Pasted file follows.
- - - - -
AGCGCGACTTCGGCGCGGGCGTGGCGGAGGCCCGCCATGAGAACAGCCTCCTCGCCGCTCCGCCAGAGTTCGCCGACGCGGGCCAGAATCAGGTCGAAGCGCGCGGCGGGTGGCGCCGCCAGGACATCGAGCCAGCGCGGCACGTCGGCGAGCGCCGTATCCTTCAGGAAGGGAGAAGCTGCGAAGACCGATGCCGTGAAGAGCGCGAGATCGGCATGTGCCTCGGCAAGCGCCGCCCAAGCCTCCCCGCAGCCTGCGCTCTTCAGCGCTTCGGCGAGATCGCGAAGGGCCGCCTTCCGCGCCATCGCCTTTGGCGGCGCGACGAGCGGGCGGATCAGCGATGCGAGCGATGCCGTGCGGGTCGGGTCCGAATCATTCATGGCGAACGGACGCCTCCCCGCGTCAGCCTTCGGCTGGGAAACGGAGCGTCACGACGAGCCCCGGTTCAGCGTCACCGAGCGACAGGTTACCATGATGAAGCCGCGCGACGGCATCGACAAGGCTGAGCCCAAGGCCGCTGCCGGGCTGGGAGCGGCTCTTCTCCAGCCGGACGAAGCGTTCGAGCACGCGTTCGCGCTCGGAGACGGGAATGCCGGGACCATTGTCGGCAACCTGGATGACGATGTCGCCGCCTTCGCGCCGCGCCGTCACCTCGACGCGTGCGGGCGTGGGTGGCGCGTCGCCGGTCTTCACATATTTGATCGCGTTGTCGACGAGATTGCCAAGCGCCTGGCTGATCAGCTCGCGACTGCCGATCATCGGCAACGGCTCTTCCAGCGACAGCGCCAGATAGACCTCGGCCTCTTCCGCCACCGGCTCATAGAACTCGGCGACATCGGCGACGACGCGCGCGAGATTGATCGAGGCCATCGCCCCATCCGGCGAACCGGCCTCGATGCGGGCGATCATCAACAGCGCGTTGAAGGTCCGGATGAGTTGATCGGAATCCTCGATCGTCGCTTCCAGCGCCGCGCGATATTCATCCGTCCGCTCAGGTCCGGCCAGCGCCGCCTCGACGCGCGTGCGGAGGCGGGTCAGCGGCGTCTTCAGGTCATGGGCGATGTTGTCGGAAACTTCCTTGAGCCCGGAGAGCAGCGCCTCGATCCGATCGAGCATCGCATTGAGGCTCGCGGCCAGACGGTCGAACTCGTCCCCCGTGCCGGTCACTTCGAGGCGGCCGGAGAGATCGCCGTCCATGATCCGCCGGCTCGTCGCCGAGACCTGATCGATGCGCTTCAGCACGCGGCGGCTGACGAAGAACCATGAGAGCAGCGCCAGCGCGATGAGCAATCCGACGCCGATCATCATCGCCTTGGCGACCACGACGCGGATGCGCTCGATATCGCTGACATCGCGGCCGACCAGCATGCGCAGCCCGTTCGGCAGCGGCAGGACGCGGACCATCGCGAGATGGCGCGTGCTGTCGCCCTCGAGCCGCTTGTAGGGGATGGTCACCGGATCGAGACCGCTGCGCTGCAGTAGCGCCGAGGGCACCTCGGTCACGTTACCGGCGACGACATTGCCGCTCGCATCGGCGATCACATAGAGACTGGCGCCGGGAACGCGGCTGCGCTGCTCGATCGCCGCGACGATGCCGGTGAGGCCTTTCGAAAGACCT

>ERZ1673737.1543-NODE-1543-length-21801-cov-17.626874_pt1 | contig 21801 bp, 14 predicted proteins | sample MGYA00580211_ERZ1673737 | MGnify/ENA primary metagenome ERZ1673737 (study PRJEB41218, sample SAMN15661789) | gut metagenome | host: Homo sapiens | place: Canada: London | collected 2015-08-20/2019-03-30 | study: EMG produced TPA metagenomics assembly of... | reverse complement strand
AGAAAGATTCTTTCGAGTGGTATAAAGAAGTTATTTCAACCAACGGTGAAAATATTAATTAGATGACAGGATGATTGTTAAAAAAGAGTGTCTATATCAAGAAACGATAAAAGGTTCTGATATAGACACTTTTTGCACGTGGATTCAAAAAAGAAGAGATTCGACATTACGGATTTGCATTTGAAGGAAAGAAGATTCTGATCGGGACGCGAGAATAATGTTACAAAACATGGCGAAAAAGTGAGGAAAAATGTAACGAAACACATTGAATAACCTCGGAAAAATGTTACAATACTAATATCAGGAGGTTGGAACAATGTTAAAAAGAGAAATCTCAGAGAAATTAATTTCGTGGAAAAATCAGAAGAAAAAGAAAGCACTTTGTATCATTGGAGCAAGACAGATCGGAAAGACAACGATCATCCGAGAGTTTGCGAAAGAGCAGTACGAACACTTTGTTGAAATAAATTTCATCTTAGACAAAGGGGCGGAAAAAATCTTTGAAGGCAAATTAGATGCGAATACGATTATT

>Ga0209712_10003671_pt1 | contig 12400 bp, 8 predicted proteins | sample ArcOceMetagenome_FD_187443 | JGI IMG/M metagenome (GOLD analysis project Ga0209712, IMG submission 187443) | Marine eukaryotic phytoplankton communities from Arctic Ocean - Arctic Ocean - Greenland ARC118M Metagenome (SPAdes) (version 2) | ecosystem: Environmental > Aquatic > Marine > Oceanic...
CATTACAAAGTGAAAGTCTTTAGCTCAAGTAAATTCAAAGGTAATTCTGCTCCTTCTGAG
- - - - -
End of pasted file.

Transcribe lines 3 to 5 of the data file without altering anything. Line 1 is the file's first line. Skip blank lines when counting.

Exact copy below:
AGAAAGATTCTTTCGAGTGGTATAAAGAAGTTATTTCAACCAACGGTGAAAATATTAATTAGATGACAGGATGATTGTTAAAAAAGAGTGTCTATATCAAGAAACGATAAAAGGTTCTGATATAGACACTTTTTGCACGTGGATTCAAAAAAGAAGAGATTCGACATTACGGATTTGCATTTGAAGGAAAGAAGATTCTGATCGGGACGCGAGAATAATGTTACAAAACATGGCGAAAAAGTGAGGAAAAATGTAACGAAACACATTGAATAACCTCGGAAAAATGTTACAATACTAATATCAGGAGGTTGGAACAATGTTAAAAAGAGAAATCTCAGAGAAATTAATTTCGTGGAAAAATCAGAAGAAAAAGAAAGCACTTTGTATCATTGGAGCAAGACAGATCGGAAAGACAACGATCATCCGAGAGTTTGCGAAAGAGCAGTACGAACACTTTGTTGAAATAAATTTCATCTTAGACAAAGGGGCGGAAAAAATCTTTGAAGGCAAATTAGATGCGAATACGATTATT

>Ga0209712_10003671_pt1 | contig 12400 bp, 8 predicted proteins | sample ArcOceMetagenome_FD_187443 | JGI IMG/M metagenome (GOLD analysis project Ga0209712, IMG submission 187443) | Marine eukaryotic phytoplankton communities from Arctic Ocean - Arctic Ocean - Greenland ARC118M Metagenome (SPAdes) (version 2) | ecosystem: Environmental > Aquatic > Marine > Oceanic...
CATTACAAAGTGAAAGTCTTTAGCTCAAGTAAATTCAAAGGTAATTCTGCTCCTTCTGAG